May 12, 2021

The science of poetry or why the hendecasyllable likes our brain more

Toledo, Mar 21 (EFE) .- The hendecasyllables are verses that sound very good to us in Spanish, their structure draws attention to our brain, we like them, and science and neuroscience have a lot to say about this. It is an example to explain that poetry and science are two different ways of approaching reality but they have more in common than meets the eye.

On the occasion of Poetry Day, which is commemorated every March 21 since Unesco adopted it in 1999, the Efe Agency spoke with Francisco Javier Tapiador, professor of Earth Physics at the University of Castilla-La Mancha, dean from the Faculty of Environmental Sciences and Biochemistry (Toledo) and author of three books of poetry, four novels and several essays.

He also accumulates a long career as a popularizer, and within the collective ‘Ciencia a la carte’ this doctor in physical sciences speaks, among other topics, on ‘The science of poetry’.

To begin with, science and poetry are different ways of approaching reality: science is objective, it tries to find something that can be measured and that, later, can be shared; and that of poetry is subjective, in a way it cannot be shared and they do not have to agree with each other.

However, poetry has a series of rules and that is where science comes in, in unveiling what those patterns are, those structures -the most obvious may be rhyme or rhythm- that make one poem work and another not, that a poem has a rhythm, that some verses are considered good or bad or that there are poets who tell us something and others nothing.

Tapiador points out that all this can “not be fully quantified, but rather understood from a logical and scientific perspective” and adds that poetry is much earlier than the scientific method, which emerged at the end of the 17th century, but what science has done ” is to find out why we like The Odyssey, for example, or why a Garcilaso poem seems wonderful to us “.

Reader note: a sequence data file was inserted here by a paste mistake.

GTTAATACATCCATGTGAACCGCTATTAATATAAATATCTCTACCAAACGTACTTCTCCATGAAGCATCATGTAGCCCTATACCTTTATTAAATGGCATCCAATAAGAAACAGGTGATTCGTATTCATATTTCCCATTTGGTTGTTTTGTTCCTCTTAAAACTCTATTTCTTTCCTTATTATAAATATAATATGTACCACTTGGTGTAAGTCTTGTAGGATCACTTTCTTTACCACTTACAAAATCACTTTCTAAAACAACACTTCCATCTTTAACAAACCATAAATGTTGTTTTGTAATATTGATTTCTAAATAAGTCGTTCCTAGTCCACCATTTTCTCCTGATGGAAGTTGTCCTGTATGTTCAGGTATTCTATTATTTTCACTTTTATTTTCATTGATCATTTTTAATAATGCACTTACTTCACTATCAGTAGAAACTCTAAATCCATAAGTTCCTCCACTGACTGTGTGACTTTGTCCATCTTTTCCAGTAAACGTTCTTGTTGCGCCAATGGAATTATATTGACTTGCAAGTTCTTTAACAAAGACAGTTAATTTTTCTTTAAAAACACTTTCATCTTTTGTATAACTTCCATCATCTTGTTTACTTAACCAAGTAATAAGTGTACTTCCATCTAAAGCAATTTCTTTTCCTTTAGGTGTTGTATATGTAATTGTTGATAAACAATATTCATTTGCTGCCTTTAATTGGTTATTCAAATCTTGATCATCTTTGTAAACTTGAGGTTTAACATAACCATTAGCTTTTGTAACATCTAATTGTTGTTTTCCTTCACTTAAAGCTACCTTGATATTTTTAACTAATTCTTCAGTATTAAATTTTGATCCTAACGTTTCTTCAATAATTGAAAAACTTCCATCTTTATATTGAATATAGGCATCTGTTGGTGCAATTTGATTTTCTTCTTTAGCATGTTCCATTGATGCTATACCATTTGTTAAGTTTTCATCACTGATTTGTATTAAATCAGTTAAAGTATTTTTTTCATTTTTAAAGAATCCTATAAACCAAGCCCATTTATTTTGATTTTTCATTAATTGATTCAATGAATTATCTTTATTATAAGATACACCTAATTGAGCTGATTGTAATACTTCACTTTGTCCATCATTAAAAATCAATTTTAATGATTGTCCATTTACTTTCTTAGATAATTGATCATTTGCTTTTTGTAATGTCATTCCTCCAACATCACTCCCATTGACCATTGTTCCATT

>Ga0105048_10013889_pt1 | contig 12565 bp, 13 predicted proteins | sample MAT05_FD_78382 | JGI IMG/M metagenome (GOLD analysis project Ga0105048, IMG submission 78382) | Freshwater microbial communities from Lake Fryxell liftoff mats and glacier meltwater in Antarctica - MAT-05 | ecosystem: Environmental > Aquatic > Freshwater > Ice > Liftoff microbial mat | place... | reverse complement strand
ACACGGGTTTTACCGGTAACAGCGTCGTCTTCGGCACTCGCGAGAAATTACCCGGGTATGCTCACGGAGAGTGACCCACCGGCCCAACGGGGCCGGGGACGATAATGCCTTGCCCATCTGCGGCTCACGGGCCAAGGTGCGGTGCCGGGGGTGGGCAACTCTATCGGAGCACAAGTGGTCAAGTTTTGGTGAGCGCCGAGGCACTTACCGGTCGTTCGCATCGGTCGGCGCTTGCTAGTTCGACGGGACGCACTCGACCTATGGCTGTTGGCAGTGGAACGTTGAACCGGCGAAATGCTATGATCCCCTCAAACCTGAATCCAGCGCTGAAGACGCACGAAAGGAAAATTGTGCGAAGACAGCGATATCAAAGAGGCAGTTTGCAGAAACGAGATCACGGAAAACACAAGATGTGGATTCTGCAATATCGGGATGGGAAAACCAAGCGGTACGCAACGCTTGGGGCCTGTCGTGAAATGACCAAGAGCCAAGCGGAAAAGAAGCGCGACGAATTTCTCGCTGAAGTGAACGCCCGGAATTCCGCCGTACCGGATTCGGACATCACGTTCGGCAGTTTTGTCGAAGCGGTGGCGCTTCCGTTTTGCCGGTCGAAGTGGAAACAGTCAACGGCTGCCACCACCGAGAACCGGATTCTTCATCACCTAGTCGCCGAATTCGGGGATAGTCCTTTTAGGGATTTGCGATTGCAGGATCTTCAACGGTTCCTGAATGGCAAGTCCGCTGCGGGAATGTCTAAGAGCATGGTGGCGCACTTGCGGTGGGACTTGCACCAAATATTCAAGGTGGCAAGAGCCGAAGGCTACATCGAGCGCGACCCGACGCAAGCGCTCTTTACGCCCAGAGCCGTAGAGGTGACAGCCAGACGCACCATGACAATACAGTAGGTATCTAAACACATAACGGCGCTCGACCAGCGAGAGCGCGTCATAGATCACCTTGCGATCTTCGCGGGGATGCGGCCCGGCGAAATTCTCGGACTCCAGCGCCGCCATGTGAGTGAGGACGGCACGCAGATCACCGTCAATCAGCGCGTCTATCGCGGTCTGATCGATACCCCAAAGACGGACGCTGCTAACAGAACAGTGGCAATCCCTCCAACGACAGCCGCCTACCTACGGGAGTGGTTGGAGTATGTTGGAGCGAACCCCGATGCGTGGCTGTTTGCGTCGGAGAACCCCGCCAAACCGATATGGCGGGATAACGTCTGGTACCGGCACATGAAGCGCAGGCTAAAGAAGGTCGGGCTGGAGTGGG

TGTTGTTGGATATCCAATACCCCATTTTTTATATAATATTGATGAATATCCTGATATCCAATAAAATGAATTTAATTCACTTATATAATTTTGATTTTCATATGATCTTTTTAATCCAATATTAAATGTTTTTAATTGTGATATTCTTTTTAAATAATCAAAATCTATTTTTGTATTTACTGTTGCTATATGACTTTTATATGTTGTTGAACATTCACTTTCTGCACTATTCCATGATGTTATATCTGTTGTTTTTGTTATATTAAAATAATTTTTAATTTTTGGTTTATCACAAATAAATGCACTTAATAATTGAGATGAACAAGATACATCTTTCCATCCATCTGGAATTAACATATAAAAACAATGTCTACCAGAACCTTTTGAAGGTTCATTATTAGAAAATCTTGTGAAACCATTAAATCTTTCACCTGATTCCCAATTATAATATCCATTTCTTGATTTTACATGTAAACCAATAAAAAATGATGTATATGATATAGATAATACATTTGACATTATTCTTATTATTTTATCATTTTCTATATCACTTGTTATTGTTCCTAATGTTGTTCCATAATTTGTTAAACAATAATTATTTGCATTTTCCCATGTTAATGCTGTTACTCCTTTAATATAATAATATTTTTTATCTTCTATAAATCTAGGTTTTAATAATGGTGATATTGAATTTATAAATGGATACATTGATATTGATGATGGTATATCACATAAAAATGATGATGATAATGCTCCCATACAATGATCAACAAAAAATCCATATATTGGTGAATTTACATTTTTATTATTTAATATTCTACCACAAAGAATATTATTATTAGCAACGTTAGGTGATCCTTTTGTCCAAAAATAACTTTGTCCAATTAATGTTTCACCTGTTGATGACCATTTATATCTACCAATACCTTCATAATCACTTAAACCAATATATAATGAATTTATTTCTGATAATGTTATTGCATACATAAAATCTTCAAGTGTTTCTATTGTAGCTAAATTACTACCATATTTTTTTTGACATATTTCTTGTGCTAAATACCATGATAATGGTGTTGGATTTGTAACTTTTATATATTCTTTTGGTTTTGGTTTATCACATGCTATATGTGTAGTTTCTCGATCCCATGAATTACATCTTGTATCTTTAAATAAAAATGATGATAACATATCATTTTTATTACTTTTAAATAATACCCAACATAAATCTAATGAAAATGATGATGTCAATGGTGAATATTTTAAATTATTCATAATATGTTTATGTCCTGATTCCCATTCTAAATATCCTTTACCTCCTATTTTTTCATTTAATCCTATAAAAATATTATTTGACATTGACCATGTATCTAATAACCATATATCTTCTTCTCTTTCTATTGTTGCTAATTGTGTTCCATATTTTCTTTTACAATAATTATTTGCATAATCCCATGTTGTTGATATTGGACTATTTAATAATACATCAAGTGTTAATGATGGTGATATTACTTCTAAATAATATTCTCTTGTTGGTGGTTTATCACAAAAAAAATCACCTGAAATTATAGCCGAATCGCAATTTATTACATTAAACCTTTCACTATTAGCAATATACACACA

There are different tools to analyze how poetry works from a scientific point of view, such as Fourier analysis, spectral analysis or functional analysis, set theory, graph theory or complexity theory, and even the physics of the chaos and metaphysics, which are techniques that “few people know outside the field of science,” he acknowledges.

However, a visible example has as its protagonist Garcilaso de la Vega, the great poet of the Golden Age, from Toledo, who brought hendecasyllables (lines of eleven syllables) to Spain from Italy when until then those of seven or eight were more common. syllables.


“The eleven-syllable verses in Spanish sound very good to us. They have a sound and a structure that draws a lot of attention to our brain, which we like a lot,” says Tapiador, who adds that in French, for example, it happens with the verses of twelve syllables whereas in English they must be shorter.

Within the eleven syllables of the hendecasyllable there are different ways of organizing the accents, on the basis of which the verses seem more solemn, more agitated or even distressing, which gives for a whole theory in which the theorists of the metric have been toiling since the Terentian treaty of 1770.

According to this professor of Physics of the Earth, “science and neuroscience have a lot to say about why these sequences, those accents, those rhythms, fit us better than others” since after the medieval route or the Alexandrines (fourteen syllables ) “we have come to the conclusion that in Spanish the verses of eleven have a perfect balance” and “they are still wonderful”.

And even when people write free verse or white verse “they continue to produce hendecasyllable sequences that, although they do not rhyme, have that rhythm that gives us a special sensation in our sensitivity.”


Tapiador emphasizes the importance of teaching how to read verses to structure the brain: “when you are taught to read poetry and are told what to look for, the brain is structured and allows you to better understand the poems.”

He admits that poetry can have the prejudice of appearing “corny or difficult to understand”, something that in his opinion is due to the fact that many people “stay in bad poetry”, in which he calls “high school folders”, of slogans and typical rubble, in front of which there is a “huge world” and yet to be discovered.

“A world that can provide a lot of wealth and a lot of happiness because reading poetry is a very good activity for people. I will not say that it is therapy, but the arts have always been considered a fundamental part of the richness of the lives of women. people ”, he emphasizes.

Francisco Javier Tapiador wrote his first poems in adolescence, he was fortunate to have two “very good” teachers, in his school years and in university (in the latter, the Spanish Literature teacher Rosalía Fernández), and since then he has combined literature with its “other love”, science, physics and geography.

Lydia yanel


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